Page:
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Consider the following snippet:

class Foo {
public:
    Foo( int Value );

    // other stuff
};

std::list< boost::shared_ptr< Foo > > ListOfFoo = list_of( 1 )( 2 )( 3 )( 4 )( 5 );

This does not work out of the box. What is the simplest way to make this work, or is there any method to assign values to ListOfFoo as simple as that?

share|improve this question
    
Do you just choose the example like this or are the numbers consecutive? In that case I would suggest to use std::transform, boost::counting_iterator and binding on boost::shared_ptr and the constructor (maybe with lambda). – Rupert Jones Feb 15 '10 at 13:44
up vote 3 down vote accepted

boost::assign::ptr_list_of lets you construct a Boost pointer container with a very simple syntax. You can extend it through private inheritance so that it lets you create containers of shared_ptr:

template< class T > 
struct shared_ptr_list : boost::assign_detail::generic_ptr_list<T>
{
    typedef boost::assign_detail::generic_ptr_list<T> Base;

    template< class Seq >
    operator Seq() const 
    {
        Seq result;
        for(typename Base::impl_type::iterator it = Base::values_.begin(), e = Base::values_.end(); it != e; ++it)
            result.push_back(typename Seq::value_type(&*it));
        Base::values_.release().release();
        return result;
    }     

    template< class U >
    shared_ptr_list& operator()( const U& u )
    {
        return (shared_ptr_list&)boost::assign_detail
               ::generic_ptr_list<T>::operator()(u);
    }    
};

template< class T, class U >
shared_ptr_list<T> shared_ptr_list_of( const U& t )
{
    return shared_ptr_list<T>()(t);
}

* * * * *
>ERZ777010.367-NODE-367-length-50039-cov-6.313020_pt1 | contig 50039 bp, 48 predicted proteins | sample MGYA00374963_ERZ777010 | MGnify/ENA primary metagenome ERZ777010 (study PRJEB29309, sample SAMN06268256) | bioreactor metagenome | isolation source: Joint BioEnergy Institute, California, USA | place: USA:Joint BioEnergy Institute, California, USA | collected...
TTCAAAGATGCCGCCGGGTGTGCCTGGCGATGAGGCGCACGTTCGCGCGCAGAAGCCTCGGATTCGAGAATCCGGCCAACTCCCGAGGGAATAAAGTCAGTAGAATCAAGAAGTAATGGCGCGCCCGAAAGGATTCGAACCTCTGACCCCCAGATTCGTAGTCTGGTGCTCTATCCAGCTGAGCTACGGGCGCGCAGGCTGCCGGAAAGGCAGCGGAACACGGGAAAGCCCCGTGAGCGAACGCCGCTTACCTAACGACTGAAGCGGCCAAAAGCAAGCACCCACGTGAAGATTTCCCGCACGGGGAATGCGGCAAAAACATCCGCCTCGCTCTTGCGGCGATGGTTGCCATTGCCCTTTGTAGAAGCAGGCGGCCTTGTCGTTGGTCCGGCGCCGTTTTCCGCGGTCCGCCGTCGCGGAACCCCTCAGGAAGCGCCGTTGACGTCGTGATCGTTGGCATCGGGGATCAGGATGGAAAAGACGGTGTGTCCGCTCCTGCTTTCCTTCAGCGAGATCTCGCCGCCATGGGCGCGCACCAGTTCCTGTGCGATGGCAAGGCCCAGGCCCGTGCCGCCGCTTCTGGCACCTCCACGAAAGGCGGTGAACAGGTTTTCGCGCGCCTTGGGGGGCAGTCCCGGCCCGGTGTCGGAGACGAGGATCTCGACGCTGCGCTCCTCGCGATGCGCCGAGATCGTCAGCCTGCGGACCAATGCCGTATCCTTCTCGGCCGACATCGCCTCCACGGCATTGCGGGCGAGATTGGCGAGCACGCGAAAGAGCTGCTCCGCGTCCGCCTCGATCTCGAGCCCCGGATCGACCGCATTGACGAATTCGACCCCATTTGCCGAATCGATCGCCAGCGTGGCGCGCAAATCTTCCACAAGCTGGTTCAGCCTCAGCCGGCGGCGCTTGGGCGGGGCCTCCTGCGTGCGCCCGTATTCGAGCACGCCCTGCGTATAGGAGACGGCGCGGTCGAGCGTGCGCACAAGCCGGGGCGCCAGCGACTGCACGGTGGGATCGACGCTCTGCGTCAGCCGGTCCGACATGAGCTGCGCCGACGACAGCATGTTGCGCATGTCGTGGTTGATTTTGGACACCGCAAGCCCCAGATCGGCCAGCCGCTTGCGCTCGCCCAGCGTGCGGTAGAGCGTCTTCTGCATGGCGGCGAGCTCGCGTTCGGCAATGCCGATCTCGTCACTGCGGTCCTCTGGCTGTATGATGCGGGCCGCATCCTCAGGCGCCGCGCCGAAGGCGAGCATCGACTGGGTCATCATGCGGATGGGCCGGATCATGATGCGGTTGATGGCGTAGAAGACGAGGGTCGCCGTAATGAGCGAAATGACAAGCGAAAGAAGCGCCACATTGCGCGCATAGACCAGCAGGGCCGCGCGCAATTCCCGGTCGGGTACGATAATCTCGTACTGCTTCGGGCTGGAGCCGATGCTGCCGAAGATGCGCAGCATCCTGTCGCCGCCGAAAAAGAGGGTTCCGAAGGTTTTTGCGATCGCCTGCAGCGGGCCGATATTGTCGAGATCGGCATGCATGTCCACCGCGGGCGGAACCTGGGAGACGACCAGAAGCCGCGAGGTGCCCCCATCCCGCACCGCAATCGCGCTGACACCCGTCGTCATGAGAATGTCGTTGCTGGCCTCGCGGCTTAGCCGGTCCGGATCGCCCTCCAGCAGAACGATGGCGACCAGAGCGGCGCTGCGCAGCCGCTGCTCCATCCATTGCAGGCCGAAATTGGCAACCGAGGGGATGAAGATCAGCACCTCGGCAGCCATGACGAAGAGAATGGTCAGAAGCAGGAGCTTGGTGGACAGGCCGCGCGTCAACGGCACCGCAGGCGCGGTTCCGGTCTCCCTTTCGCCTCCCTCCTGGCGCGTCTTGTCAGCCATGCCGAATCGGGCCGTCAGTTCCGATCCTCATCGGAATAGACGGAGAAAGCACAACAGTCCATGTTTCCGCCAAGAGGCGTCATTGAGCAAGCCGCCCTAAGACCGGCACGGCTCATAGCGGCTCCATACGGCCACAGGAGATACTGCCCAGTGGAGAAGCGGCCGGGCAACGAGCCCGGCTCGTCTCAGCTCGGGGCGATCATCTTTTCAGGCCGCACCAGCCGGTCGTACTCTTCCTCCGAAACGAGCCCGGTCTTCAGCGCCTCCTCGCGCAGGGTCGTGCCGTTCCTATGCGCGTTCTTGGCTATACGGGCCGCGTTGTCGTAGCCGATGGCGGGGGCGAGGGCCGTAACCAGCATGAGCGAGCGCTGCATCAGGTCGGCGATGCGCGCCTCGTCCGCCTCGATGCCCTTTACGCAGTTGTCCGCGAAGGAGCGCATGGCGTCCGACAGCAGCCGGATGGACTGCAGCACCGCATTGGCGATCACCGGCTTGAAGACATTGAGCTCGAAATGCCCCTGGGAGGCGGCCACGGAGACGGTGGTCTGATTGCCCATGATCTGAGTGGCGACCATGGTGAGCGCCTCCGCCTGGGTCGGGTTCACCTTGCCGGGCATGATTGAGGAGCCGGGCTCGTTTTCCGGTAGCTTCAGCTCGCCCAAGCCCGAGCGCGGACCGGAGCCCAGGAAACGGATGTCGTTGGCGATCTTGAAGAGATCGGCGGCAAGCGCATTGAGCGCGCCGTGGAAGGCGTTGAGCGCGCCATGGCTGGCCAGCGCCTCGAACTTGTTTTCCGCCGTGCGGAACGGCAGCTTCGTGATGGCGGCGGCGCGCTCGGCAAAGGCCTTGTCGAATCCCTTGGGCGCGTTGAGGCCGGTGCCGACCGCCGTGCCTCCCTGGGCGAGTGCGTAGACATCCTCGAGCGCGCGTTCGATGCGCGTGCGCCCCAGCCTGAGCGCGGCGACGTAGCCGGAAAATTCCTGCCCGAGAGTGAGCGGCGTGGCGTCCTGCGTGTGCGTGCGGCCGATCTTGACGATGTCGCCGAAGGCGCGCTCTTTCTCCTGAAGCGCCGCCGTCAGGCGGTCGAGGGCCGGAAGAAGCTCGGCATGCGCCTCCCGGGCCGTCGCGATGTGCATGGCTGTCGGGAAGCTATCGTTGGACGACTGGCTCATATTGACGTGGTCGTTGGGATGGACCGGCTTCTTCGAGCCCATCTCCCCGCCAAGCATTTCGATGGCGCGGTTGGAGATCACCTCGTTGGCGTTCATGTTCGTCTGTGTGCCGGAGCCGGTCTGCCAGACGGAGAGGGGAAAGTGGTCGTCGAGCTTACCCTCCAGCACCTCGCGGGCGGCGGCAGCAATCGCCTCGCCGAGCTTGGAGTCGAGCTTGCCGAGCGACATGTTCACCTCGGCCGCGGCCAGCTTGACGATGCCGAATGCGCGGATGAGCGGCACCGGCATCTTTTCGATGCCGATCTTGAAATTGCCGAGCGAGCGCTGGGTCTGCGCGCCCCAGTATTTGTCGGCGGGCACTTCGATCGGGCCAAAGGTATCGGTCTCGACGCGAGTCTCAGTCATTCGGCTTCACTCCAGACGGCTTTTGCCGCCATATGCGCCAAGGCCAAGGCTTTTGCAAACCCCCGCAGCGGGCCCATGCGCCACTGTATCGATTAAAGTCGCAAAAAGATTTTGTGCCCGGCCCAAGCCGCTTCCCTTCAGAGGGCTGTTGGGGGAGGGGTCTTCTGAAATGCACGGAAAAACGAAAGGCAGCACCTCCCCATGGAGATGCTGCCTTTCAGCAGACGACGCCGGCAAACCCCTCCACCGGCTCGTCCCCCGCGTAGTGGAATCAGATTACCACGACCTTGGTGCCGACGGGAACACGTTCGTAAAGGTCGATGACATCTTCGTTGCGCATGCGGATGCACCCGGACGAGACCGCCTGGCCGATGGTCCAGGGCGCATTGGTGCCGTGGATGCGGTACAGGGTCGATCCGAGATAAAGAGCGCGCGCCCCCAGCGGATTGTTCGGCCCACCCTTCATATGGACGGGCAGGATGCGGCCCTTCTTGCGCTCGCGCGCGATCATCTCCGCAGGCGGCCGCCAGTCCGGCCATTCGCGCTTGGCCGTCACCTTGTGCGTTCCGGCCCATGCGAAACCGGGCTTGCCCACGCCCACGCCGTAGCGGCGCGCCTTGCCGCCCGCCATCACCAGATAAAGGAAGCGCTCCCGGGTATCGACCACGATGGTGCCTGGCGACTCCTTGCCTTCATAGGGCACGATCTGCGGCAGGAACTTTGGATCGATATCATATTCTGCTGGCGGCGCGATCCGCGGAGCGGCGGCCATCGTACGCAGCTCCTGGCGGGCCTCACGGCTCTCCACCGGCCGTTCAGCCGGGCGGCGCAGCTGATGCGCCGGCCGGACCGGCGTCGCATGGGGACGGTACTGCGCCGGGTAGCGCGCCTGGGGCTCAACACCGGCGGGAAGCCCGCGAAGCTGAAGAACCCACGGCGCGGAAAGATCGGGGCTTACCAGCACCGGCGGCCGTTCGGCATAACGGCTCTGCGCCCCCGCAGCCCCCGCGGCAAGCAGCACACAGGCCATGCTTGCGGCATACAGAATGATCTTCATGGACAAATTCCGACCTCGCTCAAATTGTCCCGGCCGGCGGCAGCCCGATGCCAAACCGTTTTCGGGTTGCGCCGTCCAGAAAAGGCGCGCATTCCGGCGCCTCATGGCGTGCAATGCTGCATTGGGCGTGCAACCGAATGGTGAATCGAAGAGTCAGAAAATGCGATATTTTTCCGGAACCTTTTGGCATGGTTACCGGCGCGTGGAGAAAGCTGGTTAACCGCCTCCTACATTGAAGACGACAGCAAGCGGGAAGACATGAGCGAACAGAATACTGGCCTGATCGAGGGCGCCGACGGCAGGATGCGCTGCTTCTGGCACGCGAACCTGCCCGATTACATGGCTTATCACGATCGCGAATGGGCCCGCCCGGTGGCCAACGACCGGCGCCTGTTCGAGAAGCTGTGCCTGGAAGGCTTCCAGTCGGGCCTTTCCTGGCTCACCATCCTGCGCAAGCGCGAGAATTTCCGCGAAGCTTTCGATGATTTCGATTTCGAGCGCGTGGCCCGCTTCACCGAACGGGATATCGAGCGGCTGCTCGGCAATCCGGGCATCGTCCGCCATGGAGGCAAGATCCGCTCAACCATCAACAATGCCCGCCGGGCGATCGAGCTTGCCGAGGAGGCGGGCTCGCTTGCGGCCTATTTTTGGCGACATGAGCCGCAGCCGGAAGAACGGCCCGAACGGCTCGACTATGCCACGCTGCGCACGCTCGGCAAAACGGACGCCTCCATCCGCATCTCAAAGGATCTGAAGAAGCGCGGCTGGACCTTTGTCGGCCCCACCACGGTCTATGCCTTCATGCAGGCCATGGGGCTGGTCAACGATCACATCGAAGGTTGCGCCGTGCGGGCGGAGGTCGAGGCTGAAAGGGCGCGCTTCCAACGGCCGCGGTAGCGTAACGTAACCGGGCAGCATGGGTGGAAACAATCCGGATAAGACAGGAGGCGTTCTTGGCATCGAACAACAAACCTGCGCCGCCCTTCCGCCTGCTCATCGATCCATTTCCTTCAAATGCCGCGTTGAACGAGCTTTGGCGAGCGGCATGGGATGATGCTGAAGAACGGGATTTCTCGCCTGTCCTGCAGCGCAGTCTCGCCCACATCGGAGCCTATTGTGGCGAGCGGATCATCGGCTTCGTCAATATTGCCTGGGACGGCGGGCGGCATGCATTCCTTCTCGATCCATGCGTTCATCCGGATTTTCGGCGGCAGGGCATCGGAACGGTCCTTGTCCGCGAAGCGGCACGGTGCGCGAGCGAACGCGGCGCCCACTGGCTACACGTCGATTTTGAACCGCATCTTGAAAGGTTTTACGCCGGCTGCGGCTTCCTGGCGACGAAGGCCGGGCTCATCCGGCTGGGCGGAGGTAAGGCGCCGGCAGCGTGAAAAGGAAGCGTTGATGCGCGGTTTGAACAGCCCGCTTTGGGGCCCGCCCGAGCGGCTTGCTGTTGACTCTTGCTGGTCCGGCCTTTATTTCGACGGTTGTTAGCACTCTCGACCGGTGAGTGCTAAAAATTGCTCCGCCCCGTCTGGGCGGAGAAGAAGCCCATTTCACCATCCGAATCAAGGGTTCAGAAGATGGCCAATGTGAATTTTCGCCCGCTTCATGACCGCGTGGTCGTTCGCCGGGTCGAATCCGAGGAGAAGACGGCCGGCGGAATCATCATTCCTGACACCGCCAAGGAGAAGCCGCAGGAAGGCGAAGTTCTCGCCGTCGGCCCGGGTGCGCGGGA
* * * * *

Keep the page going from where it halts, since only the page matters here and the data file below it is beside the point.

It looks a bit ugly but then it's really convenient to use:

int main()
{
    using boost::shared_ptr;
    std::deque<shared_ptr<Foo> > deq = shared_ptr_list_of<Foo>(1)(2)(3);
}
share|improve this answer
    
Excellent, just what I was looking for. I wonder though, if there is any easier way using the list_inserter class. The documentation says it is the key to extending the library, but I couldn't figure out how to use it. – Björn Pollex Feb 17 '10 at 9:09
    
@Space cowboy - list_inserter is what you would use if you are designing a new container class and you want it to interact nicely with Boost.Assign (e.g., to make t += 2, 3 where t is an instance of your class). But I don't think it will be of any use here. – Manuel Feb 17 '10 at 11:38
    
Thanks for clearing that up. This is the final answer then. – Björn Pollex Feb 17 '10 at 12:40

Another way would be to use std::transform on an array of arguments:

const unsigned DataSize = 5;
int data[DataSize] = {1, 2, 3, 4, 5};
std::list<boost::shared_ptr<Foo> > ListOfFoo;
std::transform(data, data + DataSize, std::back_inserter(ListOfFoo), &boost::make_shared<Foo, int>);

Perhaps looks nicer if the list is to be even larger.

share|improve this answer

Your boost::list_of requires objects of type boost::shared_ptr<Foo>. So you could do it as follows:

typedef boost::shared_ptr<Foo> FooPtr;

std::list<boost::shared_ptr<Foo> > fooList = list_of
    (FooPtr(new Foo(1))
    (FooPtr(new Foo(2))
    (FooPtr(new Foo(3));
share|improve this answer
    
Same as Nikola. I was hoping there was a way to tell list_of to construct shared pointers from the values it is given. – Björn Pollex Feb 15 '10 at 13:43
    
I don't think that is possible as Nikola mentions in his updated answer. I think his solution with boost::make_shared is quite elegant. – Yukiko Feb 15 '10 at 13:52
std::list<boost::shared_ptr<Foo> > ListOfFoo = boost::assign::list_of(boost::make_shared<Foo>(1))(boost::make_shared<Foo>(2));

There is no implicit conversion from Foo* to shared_ptr<Foo>.

shared_ptr<Foo> ptr = new Foo(1); // you can't do this
shared_ptr<Foo> ptr(new Foo(1)); // this is ok
shared_ptr<Foo> ptr = make_shared<Foo>(1); // this is also ok

What you want is impossible, you have to explicitly create shared pointers and pass them to list_of.

share|improve this answer
    
Thanks for the suggestion, but calling make_shared each time looks too ugly. I want it to be as easily readable as the given example. – Björn Pollex Feb 15 '10 at 13:40

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